January 24, 2020
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A New Gambit

BJP thwarts Congress' alliance plans by naming Swamy and Karunanidhi

A New Gambit

THIS is one political hostage that's never been freed. The Jain Commission of Inquiry has stumbled through its whole life buffeted by the equations of the day, used and abused as the situation variously demanded. By last week, as the BJP government tabled its 48-page action taken report (ATR) amid a welter of confusing responses, the whole enterprise seemed to have spun totally out of the realm of criminal investigation and entered another orbit: a nervy war of attrition between the BJP and the Congress, each cut and thrust meant to cramp the other's political leverage in a time of fluid alliances.

Ostensibly, the ATR proposes to get to the bottom of the conspiracy behind Rajiv Gandhi's assassination. But the sequence of events leading up to its tabling indicates the BJP saw it as an apt occasion to score a few personal 'hits' and, simultaneously, push the Congress into a corner. The original ATR only spoke of creating a multi-tier agency to pursue Jain's leads, but what was tabled was a redrafted document that draws from Jain's interim report to dwell overtly on figures like Subramanian Swamy and M. Karunanidhi, in the latter's case a bit fraudulently (see box). The manoeuvre had a dual advantage: both are convenient bogeymen for the BJP, and criminalising them in the context of the Rajiv case limits the extent to which the Congress can befriend either of the two blocs in Tamil Nadu.

The Congress' selective response betrayed its compulsions: it lauded M.C. Jain for a "commendable and courageous task" but unanimously rejected the hard-hitting ATR. Party spokesman Ajit Jogi and other MPs did launch a vitriolic attack on the DMK in Parliament, but the CWC kept mum. It did not demand either the dismissal of the DMK or the arrest of its leader, Karunanidhi. This, from a party which had created an uproar when Jain's interim report was leaked last year that culminated in the dismissal of the Gujral government on November 28, implied a clear shift in accent.

In public, the Congress says it has rejected the ATR because it does not contain Jain's recommendations to examine and prosecute 19 other suspects, which appear in Volume V of the final report. But the argument does not seem entirely convincing. Party insiders admit the ATR was rejected primarily to soft-pedal the focus on AIADMK ally Swamy and, to an extent, even the DMK.

Even so, it's circumscribed by the vocal line it took last time on the DMK. A CWC note prepared by Arjun Singh treads a curious ground: "The attempt in the ATR not to proceed any further against 19 of these 21 persons shows the mindset of the government in not wanting to probe the assassination fully and so to shield those who are clearly involved as demonstrated prima facie by the Jain Commission." Oblique hints follow on "the role of eminent persons, including political personalities within and outside Tamil Nadu."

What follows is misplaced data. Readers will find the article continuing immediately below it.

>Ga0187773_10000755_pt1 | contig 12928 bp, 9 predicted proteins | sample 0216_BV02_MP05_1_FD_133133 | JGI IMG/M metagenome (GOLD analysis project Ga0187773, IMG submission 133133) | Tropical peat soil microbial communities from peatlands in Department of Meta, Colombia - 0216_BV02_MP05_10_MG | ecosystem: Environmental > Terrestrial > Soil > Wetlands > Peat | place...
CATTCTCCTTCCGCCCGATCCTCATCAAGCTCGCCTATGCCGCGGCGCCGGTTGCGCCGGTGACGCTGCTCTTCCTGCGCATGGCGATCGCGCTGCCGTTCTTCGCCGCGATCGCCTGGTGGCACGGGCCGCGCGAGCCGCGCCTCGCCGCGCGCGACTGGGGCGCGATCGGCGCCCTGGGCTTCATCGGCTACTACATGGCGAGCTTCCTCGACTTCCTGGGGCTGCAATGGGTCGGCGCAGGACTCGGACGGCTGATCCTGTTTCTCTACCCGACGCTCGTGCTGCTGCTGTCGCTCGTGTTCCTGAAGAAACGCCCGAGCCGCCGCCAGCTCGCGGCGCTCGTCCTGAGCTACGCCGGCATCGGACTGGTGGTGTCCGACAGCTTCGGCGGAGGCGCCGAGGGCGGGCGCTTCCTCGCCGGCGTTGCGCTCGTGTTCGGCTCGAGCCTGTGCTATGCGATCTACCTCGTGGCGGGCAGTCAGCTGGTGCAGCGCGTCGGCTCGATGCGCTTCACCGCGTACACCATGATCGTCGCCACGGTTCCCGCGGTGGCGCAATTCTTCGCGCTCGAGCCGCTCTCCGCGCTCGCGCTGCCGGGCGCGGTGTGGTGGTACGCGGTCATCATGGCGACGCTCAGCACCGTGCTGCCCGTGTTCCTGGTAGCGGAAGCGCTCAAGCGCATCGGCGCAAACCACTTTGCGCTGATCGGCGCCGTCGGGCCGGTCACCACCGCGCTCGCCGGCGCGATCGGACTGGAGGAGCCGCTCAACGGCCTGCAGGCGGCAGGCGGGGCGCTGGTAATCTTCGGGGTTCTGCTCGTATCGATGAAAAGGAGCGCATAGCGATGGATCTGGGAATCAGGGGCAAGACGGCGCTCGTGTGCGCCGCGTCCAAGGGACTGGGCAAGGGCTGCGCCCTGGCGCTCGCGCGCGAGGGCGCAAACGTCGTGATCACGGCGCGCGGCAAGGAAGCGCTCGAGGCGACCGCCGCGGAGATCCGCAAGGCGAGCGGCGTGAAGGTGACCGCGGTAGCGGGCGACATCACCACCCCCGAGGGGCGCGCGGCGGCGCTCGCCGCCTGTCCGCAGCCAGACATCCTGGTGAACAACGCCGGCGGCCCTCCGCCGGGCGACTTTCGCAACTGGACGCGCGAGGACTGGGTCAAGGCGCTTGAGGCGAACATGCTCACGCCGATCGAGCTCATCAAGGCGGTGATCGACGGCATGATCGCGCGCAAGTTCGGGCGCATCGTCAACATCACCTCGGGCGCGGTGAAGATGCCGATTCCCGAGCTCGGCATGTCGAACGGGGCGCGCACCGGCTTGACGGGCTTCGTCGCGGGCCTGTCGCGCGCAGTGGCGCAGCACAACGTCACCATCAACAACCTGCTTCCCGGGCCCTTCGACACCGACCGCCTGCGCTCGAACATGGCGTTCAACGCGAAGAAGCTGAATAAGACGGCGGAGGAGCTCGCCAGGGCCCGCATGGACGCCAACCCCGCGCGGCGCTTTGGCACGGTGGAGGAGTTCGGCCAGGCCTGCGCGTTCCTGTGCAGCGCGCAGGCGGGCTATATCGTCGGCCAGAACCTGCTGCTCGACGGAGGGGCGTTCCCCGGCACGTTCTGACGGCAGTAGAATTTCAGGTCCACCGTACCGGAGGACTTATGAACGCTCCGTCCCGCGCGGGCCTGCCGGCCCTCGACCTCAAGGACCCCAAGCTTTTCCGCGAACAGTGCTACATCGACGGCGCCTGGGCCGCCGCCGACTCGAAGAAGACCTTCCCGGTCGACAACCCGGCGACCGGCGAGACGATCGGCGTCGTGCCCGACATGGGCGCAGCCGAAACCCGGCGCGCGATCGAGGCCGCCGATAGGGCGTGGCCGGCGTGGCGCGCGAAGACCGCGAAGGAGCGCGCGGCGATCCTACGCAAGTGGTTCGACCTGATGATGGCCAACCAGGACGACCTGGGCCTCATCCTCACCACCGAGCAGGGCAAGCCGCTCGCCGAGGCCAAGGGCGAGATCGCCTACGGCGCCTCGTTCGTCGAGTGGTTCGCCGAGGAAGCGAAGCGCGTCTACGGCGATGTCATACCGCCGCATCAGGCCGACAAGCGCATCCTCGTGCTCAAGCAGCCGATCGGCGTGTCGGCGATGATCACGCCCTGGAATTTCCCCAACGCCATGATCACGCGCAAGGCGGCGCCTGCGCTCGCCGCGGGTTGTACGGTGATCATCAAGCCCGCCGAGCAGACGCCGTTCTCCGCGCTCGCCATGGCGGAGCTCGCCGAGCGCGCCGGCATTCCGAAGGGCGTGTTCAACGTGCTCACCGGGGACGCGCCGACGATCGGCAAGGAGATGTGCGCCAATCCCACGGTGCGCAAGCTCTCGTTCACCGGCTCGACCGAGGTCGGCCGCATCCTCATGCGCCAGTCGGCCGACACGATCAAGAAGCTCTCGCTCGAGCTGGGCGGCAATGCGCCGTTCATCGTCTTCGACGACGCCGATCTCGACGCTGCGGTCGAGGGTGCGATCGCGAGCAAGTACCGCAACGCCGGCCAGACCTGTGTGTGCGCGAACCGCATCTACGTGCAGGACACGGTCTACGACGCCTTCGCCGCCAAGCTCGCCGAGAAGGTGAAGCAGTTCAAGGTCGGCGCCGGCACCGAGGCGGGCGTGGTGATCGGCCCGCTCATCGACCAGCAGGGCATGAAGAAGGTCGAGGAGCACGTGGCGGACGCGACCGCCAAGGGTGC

On the face of it, the Congress' drive to target all individuals named in the report—including its own P.V. Narasimha Rao, accused of obstructing the inquiry and also moving proposals to wind up the panel—may well appear a legitimate demand. Yet, it does not justify an arbitrary rejection of the ATR, unless the Congress wants to keep its future options open with prospective allies. Here, the BJP has in one stroke taken the wind out of the sails of an ambitious Congress, which began the week with a call from Sonia Gandhi to partymen to girdle up for "responsibilities".

The Congress is truly in a Catch-22 state. Given the emotive nature of the case, it is obliged to take a stance that leaves it hamstrung in the current situation. The demand for a probe against the 19 individuals named by Jain will put regional players like Y. Gopalasamy, P.V. Rajendran and Kolathurmani from the MDMK, Tamil Maanila Congress and the DK respectively, in a spot. Thus, the Congress will unwittingly alienate itself from smaller allies.

Having been crucified once before, Karunanidhi reacted sharply. "I was cross-examined by the Jain Commission on oath and unlike some of them I was forthright, 'without withholding anything'. This reference that 'on many matters his interrogation was quite relevant' relates to my deposition. This innocuous sentence was unfairly and improperly taken out of context and used by the ATR to suit their own purposes which is reprehensible," he told Outlook. But the agitated denials may not hold in the face of a storm that threatens to leave everyone crippled in its wake.

THE ATR proposes the setting up of a Multi-Disciplinary Monitoring Agency (MDMA), comprising officials from the CBI and intelligence agencies, to conduct further probes. The CWC wants the MDMA to examine the LTTE's landing points organised by Shanmugam and the movements of Sivarasan in Chennai which clearly show the role the state machinery played.

Nonetheless, the numbers game in the background has tempered the stridency in the Congress attack, even against the DMK. Whether this ambiguous tone stems from L.K. Advani's assurances that the "investigation will proceed on the lines suggested by the Congress", or has been influenced by political compulsions, is a moot question.

One theory is that the Jain report is an area on which both the BJP and the Congress are working in tandem and, therefore, the party isn't pressing the issue. But political arithmetic shows that if the Congress does make a bid for power, it will have to woo the Left, which is unlikely to dump the DMK. Till that happens, the Rajiv probe will serve as a tool in the political game.

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